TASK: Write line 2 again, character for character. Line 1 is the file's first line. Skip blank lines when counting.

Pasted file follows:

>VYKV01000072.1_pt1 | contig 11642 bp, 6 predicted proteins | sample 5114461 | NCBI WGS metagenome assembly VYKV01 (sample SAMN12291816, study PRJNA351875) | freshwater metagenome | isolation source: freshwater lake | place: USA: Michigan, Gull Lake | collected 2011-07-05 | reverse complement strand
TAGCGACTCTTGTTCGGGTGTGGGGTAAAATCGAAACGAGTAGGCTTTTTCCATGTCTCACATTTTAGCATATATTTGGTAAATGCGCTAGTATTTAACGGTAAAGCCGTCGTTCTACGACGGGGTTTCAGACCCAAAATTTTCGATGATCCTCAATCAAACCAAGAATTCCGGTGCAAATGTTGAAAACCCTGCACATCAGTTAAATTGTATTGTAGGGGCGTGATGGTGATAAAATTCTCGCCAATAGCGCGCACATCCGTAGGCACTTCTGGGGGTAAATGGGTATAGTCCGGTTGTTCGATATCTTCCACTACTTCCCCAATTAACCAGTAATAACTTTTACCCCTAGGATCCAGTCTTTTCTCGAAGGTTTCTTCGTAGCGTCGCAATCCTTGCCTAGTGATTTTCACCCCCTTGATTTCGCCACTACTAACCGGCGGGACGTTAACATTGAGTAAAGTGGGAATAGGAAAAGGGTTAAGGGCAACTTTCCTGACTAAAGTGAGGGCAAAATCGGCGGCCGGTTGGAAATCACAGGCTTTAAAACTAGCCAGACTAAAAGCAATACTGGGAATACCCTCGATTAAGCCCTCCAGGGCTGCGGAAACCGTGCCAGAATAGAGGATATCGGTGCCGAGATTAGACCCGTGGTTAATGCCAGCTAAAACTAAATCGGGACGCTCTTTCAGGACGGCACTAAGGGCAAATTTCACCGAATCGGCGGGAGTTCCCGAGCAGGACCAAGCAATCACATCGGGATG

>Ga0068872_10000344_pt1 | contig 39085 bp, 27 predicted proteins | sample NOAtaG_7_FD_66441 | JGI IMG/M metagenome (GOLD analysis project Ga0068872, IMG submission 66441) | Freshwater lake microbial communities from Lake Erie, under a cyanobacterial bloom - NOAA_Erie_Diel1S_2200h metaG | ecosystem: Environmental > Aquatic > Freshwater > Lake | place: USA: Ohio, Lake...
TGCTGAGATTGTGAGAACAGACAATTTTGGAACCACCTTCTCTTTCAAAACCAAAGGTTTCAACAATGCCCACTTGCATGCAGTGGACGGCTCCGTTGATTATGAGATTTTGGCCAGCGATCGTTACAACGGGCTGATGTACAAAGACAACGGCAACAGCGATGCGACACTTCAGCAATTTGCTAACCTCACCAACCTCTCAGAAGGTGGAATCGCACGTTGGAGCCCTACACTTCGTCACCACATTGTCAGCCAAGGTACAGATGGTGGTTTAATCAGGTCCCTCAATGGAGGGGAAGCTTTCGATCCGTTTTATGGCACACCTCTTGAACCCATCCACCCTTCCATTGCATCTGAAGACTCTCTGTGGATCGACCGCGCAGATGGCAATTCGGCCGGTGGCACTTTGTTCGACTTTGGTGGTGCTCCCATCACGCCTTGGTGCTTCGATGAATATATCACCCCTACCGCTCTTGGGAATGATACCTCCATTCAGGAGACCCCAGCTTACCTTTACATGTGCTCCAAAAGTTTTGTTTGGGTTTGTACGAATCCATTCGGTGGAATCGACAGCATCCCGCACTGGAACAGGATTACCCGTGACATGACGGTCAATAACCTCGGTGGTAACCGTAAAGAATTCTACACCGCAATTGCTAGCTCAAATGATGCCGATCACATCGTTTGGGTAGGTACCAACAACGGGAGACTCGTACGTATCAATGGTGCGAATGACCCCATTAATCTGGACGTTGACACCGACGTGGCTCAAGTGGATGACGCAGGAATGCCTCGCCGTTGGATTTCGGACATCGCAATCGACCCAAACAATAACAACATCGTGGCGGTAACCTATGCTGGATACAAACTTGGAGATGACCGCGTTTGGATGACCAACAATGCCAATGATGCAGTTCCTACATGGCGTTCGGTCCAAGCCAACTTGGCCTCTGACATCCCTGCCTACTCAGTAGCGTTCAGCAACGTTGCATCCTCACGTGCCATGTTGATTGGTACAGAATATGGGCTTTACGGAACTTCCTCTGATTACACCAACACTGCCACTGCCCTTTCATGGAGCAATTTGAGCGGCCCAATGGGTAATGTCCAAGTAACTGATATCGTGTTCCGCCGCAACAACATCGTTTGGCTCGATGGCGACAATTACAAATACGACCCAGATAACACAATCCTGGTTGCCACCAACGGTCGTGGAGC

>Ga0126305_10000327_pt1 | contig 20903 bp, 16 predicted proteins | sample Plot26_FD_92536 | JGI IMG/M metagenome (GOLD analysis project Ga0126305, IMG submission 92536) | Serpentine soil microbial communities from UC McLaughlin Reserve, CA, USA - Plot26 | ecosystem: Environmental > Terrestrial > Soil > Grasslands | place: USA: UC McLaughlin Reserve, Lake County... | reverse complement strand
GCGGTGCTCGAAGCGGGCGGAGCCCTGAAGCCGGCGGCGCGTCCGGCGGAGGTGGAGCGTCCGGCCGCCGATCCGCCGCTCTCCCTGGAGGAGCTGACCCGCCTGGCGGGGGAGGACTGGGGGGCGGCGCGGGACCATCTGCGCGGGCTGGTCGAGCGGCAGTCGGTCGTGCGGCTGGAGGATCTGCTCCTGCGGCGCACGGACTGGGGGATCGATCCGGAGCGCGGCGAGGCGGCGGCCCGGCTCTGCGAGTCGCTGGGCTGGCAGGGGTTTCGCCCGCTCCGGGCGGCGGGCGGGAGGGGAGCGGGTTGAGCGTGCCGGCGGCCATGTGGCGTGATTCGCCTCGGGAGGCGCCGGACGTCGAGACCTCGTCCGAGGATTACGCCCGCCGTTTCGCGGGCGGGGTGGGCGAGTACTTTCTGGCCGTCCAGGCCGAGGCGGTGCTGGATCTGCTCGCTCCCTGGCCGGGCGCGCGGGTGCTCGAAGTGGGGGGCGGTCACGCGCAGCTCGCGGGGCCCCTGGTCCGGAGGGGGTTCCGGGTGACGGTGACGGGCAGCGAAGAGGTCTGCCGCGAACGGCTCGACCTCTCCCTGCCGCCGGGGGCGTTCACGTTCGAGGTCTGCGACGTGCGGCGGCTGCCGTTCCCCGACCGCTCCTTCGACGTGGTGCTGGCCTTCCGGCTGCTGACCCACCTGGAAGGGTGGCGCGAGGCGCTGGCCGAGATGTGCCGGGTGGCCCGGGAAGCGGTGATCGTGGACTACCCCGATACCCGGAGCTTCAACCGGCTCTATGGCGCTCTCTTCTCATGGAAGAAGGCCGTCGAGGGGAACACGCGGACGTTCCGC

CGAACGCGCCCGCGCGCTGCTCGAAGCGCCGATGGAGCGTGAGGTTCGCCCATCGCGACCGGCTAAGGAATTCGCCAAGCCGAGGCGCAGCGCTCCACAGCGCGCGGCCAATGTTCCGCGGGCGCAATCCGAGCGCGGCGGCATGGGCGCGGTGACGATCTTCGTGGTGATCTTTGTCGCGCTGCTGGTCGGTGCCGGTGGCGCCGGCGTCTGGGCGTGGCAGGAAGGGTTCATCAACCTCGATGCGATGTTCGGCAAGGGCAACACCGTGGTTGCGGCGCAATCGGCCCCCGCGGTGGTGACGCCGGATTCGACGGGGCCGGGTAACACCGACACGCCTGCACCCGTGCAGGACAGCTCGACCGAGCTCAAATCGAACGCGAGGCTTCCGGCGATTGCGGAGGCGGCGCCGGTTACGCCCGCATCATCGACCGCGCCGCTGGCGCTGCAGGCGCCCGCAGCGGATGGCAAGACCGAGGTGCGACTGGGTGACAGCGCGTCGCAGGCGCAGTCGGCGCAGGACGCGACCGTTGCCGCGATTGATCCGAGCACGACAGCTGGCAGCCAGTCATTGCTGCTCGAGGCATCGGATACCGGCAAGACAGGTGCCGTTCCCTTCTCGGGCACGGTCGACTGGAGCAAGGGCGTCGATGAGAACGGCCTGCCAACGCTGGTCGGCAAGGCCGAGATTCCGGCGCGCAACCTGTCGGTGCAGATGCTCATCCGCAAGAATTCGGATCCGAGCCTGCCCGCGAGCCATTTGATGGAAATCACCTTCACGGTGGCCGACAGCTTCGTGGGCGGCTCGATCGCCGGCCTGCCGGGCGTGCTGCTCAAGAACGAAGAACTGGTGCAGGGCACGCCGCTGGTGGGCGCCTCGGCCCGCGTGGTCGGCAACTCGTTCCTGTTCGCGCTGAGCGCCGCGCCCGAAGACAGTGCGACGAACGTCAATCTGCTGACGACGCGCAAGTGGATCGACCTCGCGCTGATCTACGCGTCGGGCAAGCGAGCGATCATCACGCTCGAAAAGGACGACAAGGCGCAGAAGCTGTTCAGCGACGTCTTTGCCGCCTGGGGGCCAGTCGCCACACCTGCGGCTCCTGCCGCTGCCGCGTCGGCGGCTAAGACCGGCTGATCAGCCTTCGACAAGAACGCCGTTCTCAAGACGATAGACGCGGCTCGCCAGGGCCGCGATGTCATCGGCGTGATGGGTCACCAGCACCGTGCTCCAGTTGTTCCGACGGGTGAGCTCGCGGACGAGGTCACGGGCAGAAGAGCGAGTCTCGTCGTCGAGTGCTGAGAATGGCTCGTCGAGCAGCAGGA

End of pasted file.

TAGCGACTCTTGTTCGGGTGTGGGGTAAAATCGAAACGAGTAGGCTTTTTCCATGTCTCACATTTTAGCATATATTTGGTAAATGCGCTAGTATTTAACGGTAAAGCCGTCGTTCTACGACGGGGTTTCAGACCCAAAATTTTCGATGATCCTCAATCAAACCAAGAATTCCGGTGCAAATGTTGAAAACCCTGCACATCAGTTAAATTGTATTGTAGGGGCGTGATGGTGATAAAATTCTCGCCAATAGCGCGCACATCCGTAGGCACTTCTGGGGGTAAATGGGTATAGTCCGGTTGTTCGATATCTTCCACTACTTCCCCAATTAACCAGTAATAACTTTTACCCCTAGGATCCAGTCTTTTCTCGAAGGTTTCTTCGTAGCGTCGCAATCCTTGCCTAGTGATTTTCACCCCCTTGATTTCGCCACTACTAACCGGCGGGACGTTAACATTGAGTAAAGTGGGAATAGGAAAAGGGTTAAGGGCAACTTTCCTGACTAAAGTGAGGGCAAAATCGGCGGCCGGTTGGAAATCACAGGCTTTAAAACTAGCCAGACTAAAAGCAATACTGGGAATACCCTCGATTAAGCCCTCCAGGGCTGCGGAAACCGTGCCAGAATAGAGGATATCGGTGCCGAGATTAGACCCGTGGTTAATGCCAGCTAAAACTAAATCGGGACGCTCTTTCAGGACGGCACTAAGGGCAAATTTCACCGAATCGGCGGGAGTTCCCGAGCAGGACCAAGCAATCACATCGGGATG